Announcing the 2022 StateScoop 50 Awards winners

Scoop News Group is thrilled to announce the winners of the 2022 StateScoop 50 Awards.

The awards, now in their ninth year, honor the most influential people in the state government community and the most innovative projects that advance services and solutions for residents. 

The 2022 edition of the awards were presented at a reception in conjunction with the National Association of State Chief Information Officers’ midyear conference in National Harbor, Maryland, sponsored by Appian, Salesforce, Spectrum Enterprise and Zoom.

In January, members of the state and local IT community nominated more than 1,000 leaders and projects for the awards. StateScoop narrowed the list to nearly 180 finalists, and readers cast more than 3.5 million votes to select this year’s winners.

“This year marks the ninth StateScoop 50 Awards, and my team and I remain thankful for the incredible work done by the state IT community in these challenging times,” said Jake Williams, the vice president of content and community of StateScoop and EdScoop. “The winners of the 2022 StateScoop 50 Awards are truly exceptional leaders and include innovative projects that are setting the stage for even more transformation in government.”

This year’s winners represent 23 states and 13 private-sector companies. Winners include one governor, numerous C-level information technology leaders and noteworthy projects from across the country. 

The winners:

TwitterFacebookLinkedInRedditGmail

Jonathan Askins

Jonathan Askins

GoldenGov: State Executive of the Year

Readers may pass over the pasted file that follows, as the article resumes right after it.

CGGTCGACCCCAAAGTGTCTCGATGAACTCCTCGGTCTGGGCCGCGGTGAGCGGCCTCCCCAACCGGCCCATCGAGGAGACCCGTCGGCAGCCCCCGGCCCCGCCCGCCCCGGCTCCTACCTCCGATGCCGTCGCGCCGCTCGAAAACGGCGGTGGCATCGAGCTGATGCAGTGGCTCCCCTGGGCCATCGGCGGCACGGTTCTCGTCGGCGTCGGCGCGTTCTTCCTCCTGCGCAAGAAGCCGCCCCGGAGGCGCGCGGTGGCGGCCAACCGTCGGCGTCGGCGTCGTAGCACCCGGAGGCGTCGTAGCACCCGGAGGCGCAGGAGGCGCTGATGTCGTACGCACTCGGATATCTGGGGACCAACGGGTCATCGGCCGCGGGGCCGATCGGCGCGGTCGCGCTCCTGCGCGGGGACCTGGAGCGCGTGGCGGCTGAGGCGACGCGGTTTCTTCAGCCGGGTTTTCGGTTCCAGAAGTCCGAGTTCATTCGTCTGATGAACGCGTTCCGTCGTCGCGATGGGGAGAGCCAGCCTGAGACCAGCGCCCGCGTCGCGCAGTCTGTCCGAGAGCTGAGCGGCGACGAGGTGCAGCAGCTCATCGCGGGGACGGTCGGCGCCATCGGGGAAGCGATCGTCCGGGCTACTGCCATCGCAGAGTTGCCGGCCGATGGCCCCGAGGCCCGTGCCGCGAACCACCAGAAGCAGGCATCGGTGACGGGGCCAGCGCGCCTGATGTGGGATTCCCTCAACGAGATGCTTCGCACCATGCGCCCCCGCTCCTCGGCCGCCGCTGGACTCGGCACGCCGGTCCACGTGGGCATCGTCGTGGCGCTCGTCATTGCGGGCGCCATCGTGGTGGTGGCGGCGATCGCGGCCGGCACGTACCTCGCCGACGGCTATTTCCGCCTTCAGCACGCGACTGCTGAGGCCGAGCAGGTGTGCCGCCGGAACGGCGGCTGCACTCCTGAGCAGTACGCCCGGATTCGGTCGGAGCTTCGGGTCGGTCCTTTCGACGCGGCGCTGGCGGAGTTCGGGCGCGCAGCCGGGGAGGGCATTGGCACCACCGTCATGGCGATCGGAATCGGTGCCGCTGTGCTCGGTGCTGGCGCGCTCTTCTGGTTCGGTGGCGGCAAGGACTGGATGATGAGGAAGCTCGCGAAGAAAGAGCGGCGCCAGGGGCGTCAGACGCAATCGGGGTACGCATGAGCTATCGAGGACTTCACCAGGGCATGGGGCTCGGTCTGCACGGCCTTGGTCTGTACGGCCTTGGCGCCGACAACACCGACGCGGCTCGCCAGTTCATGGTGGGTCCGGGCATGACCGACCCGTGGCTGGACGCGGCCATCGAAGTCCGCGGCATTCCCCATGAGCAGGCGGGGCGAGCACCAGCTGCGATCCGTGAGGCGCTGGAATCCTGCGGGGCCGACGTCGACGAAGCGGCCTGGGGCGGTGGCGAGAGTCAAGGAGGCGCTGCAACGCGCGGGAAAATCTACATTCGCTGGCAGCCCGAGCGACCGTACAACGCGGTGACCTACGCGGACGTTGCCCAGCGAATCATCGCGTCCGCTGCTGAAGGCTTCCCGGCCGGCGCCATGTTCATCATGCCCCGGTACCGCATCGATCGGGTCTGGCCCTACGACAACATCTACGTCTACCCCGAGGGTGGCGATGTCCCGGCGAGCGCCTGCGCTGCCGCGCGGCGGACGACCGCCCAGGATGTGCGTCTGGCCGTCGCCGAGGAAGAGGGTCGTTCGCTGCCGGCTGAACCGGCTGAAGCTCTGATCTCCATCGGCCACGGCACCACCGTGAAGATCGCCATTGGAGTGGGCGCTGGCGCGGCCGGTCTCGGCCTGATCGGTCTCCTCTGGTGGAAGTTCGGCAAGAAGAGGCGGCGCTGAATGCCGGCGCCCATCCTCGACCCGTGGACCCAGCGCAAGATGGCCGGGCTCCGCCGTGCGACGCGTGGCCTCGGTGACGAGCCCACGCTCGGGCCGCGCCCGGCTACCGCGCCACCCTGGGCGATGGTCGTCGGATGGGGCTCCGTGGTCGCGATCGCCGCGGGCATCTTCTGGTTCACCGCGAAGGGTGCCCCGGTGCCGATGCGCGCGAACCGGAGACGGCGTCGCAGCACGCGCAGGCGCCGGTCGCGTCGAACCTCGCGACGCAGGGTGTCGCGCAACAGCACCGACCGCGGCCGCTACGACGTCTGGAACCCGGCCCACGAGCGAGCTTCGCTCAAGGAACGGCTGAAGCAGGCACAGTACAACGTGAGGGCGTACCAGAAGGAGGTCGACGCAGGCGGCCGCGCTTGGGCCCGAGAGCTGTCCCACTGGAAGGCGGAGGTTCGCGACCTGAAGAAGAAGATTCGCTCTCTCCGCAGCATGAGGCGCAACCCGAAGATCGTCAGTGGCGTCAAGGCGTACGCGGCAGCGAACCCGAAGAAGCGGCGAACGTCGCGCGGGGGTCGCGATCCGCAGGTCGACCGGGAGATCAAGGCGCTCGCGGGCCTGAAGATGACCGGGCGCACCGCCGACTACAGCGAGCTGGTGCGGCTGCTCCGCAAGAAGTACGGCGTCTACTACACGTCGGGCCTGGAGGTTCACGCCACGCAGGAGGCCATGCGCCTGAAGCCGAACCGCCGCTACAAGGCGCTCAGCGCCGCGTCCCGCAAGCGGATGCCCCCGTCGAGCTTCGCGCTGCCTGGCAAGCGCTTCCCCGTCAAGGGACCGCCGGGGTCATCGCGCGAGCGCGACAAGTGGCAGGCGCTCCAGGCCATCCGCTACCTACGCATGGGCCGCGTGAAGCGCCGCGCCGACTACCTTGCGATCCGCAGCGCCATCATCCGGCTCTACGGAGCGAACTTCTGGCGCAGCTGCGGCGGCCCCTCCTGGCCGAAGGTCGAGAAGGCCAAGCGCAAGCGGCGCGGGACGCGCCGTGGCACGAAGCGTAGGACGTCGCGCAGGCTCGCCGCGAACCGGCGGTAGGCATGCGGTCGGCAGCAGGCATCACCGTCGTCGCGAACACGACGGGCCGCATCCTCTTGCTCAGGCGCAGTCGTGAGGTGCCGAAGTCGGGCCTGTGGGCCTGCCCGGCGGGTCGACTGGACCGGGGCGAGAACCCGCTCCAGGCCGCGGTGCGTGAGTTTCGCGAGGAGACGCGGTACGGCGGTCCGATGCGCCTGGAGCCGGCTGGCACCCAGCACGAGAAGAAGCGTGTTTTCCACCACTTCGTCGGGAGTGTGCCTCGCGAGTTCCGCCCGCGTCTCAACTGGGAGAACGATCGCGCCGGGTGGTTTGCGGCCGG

Jonathan Askins had never worked in government before December 2020, when Arkansas Gov. Asa Hutchinson hired him as CTO. Since then, Askins has overseen a centralization of state-government networks, an effort he says was long-discussed but never completed. “That’s been something that’s been talked about for years, but over the last 12 to 13 months we’ve seen some really fantastic process,” he says. He’s also been focused on repurposing the state Division of Information Systems as a more business-minded organization. “Everything we do here is customer-focused, whether it’s a department or ultimately the citizens of Arkansas,” he says.

TwitterFacebookLinkedInRedditGmail

Tracy Barnes

Tracy Barnes

GoldenGov: State Executive of the Year

In April 2021, Indiana Gov. Eric Holcomb signed legislation giving the Indiana Office of Technology greater responsibilities and authorities in helping state agencies and local governments deal with cyberattacks. In the year since, CIO Tracy Barnes has been on something of a roadshow, with he and his team visiting more than 40 of the state’s 92 counties so far as he builds up a whole-of-state cybersecurity strategy. “The legislation created some awareness. But what we did in conjunction is what created the relationships,” says Barnes, who has plans to visit the remaining counties by the end of the year. “It’s putting us in a stronger position as a state overall.”

TwitterFacebookLinkedInRedditGmail

Matthew Behrens

Matthew Behrens

GoldenGov: State Executive of the Year